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OpEdNews Op Eds    H2'ed 11/13/17

An Honest Approach to Simplifying Corporate Income Taxes

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The Republicans are trying to pitch their tax cut plan as being a major step toward simplifying the tax code. While there is little doubt the plan will mean large tax cuts for corporations and their shareholders it is not clear that there will be much simplification. Corporations will still be able to have large tax savings by hiding profits overseas and other tricks.

However, it is possible to envision a change to the tax code that would genuinely simplify the system. Suppose that instead of paying income taxes each year, corporations were required to turn over a portion of their stock to the government, let's say 25 percent, in the form of non-voting shares.

The rule would be that these shares are treated just like other shares of the company's stock. If the company pays a $2 a share dividend to holders of its regular shares, it also pays a $2 dividend on each of the government's shares. If the company buys back 10 percent of its outstanding shares at $100 per share, it would also buy back 10 percent of the government's shares at $10 each. If another company wants to take over the company, buying up shares at $150 each, the company also has to buy the government's shares at $150 each.

The only difference between the shares owned by the government and the stock held by other shareholders is that the government would have no voting power associated with its shares. This is not an effort to get government control over the means of production. It is simply an inescapable route to its tax revenue.

This should be a path that both liberals and conservatives can embrace, even if they disagree on the best tax rate. Under the current system, or the Republican proposal, companies can achieve large tax savings by gaming the system. As a result, they spend tens of billions of dollars on tax lawyers and accountants who develop sophisticated schemes to limit their tax liability.

Everyone agrees this is a complete waste of resources. From an economic standpoint, we don't want to see highly skilled people waste their efforts trying to find ways to circumvent the tax code. Nor do we want the IRS to have to spend large amounts of resources trying to prevent this sort of gaming. It would be much better if these people's skills were used towards some productive end that made people's lives better.

Moving from corporate taxes to government ownership of non-voting shares should go far towards eliminating this waste. Once this system is in place, there is no way to cheat the government out of its claim to the company's profits unless the shareholders are also cheated.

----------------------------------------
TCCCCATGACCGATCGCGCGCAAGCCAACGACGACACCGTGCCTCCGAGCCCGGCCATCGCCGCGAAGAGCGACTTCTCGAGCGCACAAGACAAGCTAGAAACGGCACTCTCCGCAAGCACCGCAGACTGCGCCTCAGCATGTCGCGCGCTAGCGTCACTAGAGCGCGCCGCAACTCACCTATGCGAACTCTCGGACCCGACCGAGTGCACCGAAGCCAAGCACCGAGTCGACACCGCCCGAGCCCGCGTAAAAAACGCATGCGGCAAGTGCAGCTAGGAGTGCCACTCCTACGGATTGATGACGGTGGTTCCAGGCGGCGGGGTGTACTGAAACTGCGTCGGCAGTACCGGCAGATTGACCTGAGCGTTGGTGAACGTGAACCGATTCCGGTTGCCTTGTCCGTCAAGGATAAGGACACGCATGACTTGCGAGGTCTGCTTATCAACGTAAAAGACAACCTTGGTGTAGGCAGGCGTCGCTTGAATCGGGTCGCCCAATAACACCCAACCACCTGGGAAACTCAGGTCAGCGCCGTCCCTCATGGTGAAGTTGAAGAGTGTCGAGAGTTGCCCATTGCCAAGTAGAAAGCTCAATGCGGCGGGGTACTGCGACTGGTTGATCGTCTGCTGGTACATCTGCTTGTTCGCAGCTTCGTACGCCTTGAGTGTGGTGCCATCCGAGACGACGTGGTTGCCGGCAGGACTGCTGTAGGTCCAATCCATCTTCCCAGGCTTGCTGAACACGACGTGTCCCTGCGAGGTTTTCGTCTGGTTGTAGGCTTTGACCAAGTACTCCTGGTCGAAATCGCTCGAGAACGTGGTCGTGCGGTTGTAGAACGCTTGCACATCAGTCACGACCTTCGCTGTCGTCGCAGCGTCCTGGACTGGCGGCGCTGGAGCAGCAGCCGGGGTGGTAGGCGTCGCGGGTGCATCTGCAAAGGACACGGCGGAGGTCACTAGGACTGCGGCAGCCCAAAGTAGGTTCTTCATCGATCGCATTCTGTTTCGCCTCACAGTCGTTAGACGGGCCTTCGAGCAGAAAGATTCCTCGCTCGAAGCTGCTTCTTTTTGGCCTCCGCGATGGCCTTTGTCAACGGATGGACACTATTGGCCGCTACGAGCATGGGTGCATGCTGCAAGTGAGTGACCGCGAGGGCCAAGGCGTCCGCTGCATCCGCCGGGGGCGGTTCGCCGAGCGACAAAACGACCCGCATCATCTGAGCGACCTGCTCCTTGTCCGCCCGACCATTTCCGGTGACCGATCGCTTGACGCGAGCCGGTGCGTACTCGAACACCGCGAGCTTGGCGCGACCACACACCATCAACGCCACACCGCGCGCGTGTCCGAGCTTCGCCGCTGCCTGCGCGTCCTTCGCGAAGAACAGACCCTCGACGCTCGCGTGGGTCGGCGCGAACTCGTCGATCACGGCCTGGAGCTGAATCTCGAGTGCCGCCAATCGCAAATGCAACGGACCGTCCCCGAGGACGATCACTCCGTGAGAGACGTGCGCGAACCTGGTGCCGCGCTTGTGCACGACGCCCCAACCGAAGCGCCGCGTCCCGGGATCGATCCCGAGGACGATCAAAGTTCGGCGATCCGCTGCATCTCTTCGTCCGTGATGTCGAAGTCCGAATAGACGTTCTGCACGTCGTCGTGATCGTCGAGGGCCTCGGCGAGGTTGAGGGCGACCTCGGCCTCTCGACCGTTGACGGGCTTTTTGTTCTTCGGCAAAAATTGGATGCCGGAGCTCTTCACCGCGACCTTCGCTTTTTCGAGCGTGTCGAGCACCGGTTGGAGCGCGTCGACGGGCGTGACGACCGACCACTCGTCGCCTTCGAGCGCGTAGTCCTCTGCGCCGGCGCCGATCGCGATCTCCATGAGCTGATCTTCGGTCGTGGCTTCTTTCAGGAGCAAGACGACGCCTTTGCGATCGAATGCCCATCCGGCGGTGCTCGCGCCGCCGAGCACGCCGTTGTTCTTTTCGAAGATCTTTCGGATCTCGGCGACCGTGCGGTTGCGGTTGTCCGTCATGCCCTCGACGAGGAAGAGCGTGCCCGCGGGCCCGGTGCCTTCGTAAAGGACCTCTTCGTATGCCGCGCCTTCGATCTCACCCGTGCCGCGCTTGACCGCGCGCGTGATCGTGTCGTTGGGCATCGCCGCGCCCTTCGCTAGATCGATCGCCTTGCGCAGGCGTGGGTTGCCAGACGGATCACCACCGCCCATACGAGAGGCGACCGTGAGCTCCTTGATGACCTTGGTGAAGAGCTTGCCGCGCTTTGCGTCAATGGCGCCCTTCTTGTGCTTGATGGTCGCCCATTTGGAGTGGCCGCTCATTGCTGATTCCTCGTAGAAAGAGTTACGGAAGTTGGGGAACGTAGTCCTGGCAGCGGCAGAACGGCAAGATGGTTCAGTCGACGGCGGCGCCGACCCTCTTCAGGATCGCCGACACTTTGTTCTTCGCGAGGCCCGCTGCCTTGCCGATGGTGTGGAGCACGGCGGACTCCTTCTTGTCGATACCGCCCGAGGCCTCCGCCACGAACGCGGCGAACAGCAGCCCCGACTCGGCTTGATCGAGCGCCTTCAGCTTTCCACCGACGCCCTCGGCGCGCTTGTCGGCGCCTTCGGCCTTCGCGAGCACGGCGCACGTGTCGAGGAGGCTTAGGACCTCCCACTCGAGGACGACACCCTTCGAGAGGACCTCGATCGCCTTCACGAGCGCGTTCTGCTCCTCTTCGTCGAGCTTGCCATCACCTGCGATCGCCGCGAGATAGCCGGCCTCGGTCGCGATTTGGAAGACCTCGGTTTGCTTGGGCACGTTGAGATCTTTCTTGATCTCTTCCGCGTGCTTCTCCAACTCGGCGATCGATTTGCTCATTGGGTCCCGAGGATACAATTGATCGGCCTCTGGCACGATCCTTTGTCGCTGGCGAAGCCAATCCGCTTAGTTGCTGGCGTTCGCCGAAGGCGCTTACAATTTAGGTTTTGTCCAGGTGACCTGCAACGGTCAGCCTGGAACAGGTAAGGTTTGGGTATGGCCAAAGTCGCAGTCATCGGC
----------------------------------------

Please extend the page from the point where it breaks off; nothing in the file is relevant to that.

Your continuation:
Moving profits to Ireland or Bermuda doesn't save the company any money, the IRS still has its 25 percent stake. It is a very simple matter for the IRS to keep track of dividend payments and share buybacks. It just has to ensure that the payments to its own shares are the same.

One neat aspect of switching to a non-voting share system is that we can even make the first step voluntary. Suppose we gave companies the option to permanently avoid any tax liability by giving the government a 25 percent stake in the form of non-voting shares.

Companies that already pay roughly this amount in taxes or more should jump at the opportunity. While there would be little change in their tax liability, the company could lay off the accountants and tax lawyers needed to game the system. It could also focus on conducting its business in a way that maximizes its growth prospects, without having to worry about its future tax liabilities.

A voluntary option would also be beneficial to the IRS since the companies that opted not to take advantage of it would be signaling their intention to try to game the tax code. The IRS could then redeploy its resources to focus on these companies while paying minimal attention to the companies that take the share deal. Also, after the public has seen that owning non-voting shares is a viable way to collect taxes without interfering in the ways companies do business, there will be more support for making the share ownership route mandatory.

In short, we can get to a simplified corporate income tax system that raises the same amount of revenue with much less waste. And, the first step in the process can be entirely voluntary. To paraphrase a line conservatives have said in other contexts, what's wrong with giving corporations a choice?

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Dr. Dean Baker is a macroeconomist and Co-Director of the Center for Economic and Policy Research in Washington, D.C. He previously worked as a senior economist at the Economic Policy Institute and an assistant professor at Bucknell University. (more...)
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